Political Involvement and Contraceptive Behaviour among Women in Nigeria
Kola A. Oyediran, Centre for Development and Population Activities (CEDPA)
Charles H. Teller, U.S. Agency for International Development (USAID)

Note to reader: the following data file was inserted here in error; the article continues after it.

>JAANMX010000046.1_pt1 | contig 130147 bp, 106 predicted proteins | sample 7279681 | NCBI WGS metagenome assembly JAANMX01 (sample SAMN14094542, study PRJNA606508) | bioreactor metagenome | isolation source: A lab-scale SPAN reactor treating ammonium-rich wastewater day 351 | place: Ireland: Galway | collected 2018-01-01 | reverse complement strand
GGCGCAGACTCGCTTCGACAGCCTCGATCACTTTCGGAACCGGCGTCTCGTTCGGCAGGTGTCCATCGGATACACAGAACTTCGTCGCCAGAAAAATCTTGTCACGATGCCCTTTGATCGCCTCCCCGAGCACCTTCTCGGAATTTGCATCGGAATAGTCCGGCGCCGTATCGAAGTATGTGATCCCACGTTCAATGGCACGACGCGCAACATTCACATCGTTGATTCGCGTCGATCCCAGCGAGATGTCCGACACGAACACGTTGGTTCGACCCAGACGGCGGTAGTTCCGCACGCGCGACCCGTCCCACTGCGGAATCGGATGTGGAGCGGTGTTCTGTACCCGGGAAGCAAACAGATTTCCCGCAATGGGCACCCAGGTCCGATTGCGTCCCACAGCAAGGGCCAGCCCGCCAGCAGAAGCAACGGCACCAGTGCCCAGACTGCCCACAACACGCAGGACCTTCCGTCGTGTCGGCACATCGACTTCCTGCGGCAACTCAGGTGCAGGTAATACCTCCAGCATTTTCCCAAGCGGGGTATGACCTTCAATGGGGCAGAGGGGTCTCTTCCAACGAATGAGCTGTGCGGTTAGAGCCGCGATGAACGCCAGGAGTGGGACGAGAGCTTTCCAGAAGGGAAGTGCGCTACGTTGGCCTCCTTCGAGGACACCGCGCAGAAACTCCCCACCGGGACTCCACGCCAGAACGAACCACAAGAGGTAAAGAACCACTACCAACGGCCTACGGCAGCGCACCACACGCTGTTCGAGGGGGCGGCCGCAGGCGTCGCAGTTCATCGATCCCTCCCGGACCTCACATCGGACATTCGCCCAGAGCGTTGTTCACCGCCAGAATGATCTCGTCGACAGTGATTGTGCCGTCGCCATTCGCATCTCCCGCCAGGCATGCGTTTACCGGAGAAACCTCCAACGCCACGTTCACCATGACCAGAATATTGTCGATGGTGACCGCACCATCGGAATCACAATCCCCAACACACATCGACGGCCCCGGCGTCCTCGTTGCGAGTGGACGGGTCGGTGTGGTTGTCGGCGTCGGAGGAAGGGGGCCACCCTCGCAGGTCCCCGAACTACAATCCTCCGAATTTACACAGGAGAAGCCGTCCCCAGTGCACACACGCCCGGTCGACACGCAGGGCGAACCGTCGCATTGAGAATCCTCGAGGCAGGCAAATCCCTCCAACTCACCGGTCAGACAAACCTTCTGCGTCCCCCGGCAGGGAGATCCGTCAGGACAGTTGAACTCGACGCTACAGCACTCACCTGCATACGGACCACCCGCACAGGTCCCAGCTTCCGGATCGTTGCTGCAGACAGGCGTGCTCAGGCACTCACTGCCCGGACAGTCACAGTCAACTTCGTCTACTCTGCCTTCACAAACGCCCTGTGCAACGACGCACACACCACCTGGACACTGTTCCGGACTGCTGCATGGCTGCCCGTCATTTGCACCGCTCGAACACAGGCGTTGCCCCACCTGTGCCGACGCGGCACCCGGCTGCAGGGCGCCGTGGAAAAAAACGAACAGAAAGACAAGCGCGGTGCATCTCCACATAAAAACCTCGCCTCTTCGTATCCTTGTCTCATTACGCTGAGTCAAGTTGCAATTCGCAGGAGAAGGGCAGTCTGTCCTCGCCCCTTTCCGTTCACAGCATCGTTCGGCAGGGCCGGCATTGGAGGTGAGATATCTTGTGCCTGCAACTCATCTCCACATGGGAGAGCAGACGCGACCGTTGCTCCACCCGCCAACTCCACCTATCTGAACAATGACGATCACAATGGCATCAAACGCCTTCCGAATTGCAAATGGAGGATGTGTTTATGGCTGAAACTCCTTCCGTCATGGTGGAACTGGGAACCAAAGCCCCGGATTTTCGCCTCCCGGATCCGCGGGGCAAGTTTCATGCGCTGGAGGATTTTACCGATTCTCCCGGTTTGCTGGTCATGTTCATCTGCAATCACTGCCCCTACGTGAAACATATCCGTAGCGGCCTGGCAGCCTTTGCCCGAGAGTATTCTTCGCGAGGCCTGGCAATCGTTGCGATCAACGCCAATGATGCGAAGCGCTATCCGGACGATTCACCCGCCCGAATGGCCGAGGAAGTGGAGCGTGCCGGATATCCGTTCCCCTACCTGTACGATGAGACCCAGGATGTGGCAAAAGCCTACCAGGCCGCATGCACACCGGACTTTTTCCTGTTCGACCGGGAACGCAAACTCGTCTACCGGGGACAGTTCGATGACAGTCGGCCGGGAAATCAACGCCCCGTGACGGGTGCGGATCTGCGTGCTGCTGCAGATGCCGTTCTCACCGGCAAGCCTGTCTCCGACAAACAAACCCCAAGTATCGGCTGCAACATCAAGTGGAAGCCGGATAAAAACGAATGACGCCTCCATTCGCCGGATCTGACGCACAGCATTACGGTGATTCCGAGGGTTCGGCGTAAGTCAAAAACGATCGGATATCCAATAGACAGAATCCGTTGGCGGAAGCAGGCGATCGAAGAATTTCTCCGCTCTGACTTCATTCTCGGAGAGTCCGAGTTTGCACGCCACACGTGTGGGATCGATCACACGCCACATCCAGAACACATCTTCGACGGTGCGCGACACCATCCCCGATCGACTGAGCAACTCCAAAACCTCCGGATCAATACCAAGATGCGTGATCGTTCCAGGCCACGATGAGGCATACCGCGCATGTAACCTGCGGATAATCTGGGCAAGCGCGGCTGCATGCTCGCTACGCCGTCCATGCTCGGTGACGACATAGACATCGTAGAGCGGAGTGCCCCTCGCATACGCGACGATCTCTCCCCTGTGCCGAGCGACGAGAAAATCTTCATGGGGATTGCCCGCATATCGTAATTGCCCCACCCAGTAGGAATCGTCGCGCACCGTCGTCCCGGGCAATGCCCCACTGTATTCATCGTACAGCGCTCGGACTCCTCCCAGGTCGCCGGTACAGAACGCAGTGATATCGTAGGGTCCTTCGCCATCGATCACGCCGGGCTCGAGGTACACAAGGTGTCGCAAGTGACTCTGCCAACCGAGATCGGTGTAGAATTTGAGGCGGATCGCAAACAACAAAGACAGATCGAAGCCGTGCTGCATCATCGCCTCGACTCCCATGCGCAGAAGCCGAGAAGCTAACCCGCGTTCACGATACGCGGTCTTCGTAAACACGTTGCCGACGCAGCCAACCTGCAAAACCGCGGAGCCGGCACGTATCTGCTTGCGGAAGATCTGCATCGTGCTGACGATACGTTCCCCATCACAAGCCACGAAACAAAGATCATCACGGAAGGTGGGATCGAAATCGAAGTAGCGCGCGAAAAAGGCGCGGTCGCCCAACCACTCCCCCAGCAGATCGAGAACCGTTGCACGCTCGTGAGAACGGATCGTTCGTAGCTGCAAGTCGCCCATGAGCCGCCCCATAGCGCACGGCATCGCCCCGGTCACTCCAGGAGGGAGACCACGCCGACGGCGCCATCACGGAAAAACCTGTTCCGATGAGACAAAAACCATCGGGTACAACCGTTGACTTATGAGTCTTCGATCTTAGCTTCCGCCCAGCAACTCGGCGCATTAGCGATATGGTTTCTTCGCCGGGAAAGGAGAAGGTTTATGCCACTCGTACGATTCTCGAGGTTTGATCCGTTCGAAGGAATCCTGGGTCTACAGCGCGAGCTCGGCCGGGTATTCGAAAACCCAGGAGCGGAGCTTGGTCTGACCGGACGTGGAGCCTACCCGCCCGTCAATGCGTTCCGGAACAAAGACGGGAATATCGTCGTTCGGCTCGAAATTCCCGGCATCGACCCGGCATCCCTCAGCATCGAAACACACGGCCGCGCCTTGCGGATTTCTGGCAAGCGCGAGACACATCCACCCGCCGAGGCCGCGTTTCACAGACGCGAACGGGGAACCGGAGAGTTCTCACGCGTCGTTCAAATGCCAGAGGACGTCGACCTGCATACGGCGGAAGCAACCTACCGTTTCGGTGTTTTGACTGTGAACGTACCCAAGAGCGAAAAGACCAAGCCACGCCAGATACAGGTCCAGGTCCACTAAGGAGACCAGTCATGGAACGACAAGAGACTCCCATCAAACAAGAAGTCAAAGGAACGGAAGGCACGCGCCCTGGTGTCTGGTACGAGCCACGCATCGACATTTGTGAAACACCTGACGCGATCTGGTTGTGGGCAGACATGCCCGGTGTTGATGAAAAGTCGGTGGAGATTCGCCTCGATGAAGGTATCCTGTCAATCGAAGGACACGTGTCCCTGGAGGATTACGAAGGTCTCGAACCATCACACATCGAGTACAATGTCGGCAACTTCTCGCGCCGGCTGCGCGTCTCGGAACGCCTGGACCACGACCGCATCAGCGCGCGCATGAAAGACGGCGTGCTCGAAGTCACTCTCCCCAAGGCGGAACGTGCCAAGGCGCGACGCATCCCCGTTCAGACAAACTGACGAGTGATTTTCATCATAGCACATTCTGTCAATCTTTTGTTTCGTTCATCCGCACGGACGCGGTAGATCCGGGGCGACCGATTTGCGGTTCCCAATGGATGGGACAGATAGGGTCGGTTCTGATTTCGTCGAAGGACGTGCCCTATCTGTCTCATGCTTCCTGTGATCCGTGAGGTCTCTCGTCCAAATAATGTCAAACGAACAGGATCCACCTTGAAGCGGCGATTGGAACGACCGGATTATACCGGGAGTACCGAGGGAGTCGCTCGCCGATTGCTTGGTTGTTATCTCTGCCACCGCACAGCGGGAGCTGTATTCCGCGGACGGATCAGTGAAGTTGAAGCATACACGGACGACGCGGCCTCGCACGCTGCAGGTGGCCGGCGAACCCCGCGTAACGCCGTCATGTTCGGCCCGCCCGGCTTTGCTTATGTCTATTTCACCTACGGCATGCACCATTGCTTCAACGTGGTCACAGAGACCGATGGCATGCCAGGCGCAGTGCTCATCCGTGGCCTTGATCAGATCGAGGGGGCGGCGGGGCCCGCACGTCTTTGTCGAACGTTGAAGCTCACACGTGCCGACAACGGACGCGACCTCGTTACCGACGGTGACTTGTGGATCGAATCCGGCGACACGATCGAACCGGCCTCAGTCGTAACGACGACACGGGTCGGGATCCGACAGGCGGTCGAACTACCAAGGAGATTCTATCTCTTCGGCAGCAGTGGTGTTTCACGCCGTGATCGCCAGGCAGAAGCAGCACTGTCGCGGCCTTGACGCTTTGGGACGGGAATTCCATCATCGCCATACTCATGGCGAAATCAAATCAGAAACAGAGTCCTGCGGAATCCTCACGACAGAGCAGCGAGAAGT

Few studies have examined empirically the influence of women's political participation on contraceptive behaviour. Using data from a multi-stage probability survey of ever-married women aged 15-49 conducted in Plateau State, Nigeria, in 2002/3, this paper explores the association between exposure to civic and electoral activities, women's empowerment and contraceptive behaviour. The results indicate that the likelihood of modern contraceptive use is significantly greater among women who exercise high political activism, holding sociodemographic variables constant. Women of the Church of Christ in Nigeria (COCIN) religious denomination are significantly more likely than non-COCIN members to be currently using modern contraceptives. Logistic regression analysis reveals that group affiliation has the strongest independent influence, while political participation may operate through SES and exposure to governance activities. The results suggest that political exposure and an empowering affiliation in solidarity groups affect women's self-confidence in influencing husband's approval--goals central to population and reproductive health policy.